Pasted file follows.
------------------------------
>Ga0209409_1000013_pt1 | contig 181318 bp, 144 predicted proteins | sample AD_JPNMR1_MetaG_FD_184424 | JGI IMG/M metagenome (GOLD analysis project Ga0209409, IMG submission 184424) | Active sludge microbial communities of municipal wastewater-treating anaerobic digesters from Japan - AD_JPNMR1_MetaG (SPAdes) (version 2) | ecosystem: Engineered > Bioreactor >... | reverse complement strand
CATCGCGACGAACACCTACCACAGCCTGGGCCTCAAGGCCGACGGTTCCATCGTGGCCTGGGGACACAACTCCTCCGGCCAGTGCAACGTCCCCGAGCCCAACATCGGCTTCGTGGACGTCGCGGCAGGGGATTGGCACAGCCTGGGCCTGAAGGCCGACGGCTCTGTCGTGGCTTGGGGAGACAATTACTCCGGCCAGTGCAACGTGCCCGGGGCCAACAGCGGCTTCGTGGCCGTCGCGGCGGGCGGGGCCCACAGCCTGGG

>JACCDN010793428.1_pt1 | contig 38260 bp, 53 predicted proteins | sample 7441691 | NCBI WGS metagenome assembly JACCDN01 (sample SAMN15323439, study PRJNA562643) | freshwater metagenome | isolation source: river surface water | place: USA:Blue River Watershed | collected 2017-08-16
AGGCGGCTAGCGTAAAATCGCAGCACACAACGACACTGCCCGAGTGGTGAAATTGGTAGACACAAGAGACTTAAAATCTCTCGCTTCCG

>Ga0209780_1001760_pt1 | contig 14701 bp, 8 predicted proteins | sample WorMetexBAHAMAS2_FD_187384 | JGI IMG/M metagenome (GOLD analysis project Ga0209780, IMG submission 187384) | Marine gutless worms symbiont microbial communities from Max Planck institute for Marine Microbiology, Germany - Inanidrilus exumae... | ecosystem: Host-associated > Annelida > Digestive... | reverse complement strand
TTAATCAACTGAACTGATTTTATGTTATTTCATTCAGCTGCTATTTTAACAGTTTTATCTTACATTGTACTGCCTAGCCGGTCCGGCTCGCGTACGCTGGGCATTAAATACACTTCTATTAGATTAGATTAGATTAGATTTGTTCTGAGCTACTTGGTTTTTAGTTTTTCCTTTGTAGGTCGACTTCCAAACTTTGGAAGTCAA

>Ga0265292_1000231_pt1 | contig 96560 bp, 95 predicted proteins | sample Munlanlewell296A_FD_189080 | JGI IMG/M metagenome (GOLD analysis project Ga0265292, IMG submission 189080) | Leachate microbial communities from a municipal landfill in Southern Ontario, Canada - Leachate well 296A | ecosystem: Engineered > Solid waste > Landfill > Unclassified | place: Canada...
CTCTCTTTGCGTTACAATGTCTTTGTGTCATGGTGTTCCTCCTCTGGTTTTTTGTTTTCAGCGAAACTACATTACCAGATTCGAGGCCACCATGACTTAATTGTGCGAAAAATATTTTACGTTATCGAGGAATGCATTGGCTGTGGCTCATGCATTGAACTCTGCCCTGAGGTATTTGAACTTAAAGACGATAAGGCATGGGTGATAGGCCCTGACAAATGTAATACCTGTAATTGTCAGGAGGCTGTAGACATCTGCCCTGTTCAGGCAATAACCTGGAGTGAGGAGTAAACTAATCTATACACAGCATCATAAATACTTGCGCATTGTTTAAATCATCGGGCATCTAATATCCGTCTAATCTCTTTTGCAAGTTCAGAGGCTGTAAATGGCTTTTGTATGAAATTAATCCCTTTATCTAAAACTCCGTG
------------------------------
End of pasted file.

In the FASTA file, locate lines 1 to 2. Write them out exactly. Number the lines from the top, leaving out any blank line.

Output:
>Ga0209409_1000013_pt1 | contig 181318 bp, 144 predicted proteins | sample AD_JPNMR1_MetaG_FD_184424 | JGI IMG/M metagenome (GOLD analysis project Ga0209409, IMG submission 184424) | Active sludge microbial communities of municipal wastewater-treating anaerobic digesters from Japan - AD_JPNMR1_MetaG (SPAdes) (version 2) | ecosystem: Engineered > Bioreactor >... | reverse complement strand
CATCGCGACGAACACCTACCACAGCCTGGGCCTCAAGGCCGACGGTTCCATCGTGGCCTGGGGACACAACTCCTCCGGCCAGTGCAACGTCCCCGAGCCCAACATCGGCTTCGTGGACGTCGCGGCAGGGGATTGGCACAGCCTGGGCCTGAAGGCCGACGGCTCTGTCGTGGCTTGGGGAGACAATTACTCCGGCCAGTGCAACGTGCCCGGGGCCAACAGCGGCTTCGTGGCCGTCGCGGCGGGCGGGGCCCACAGCCTGGG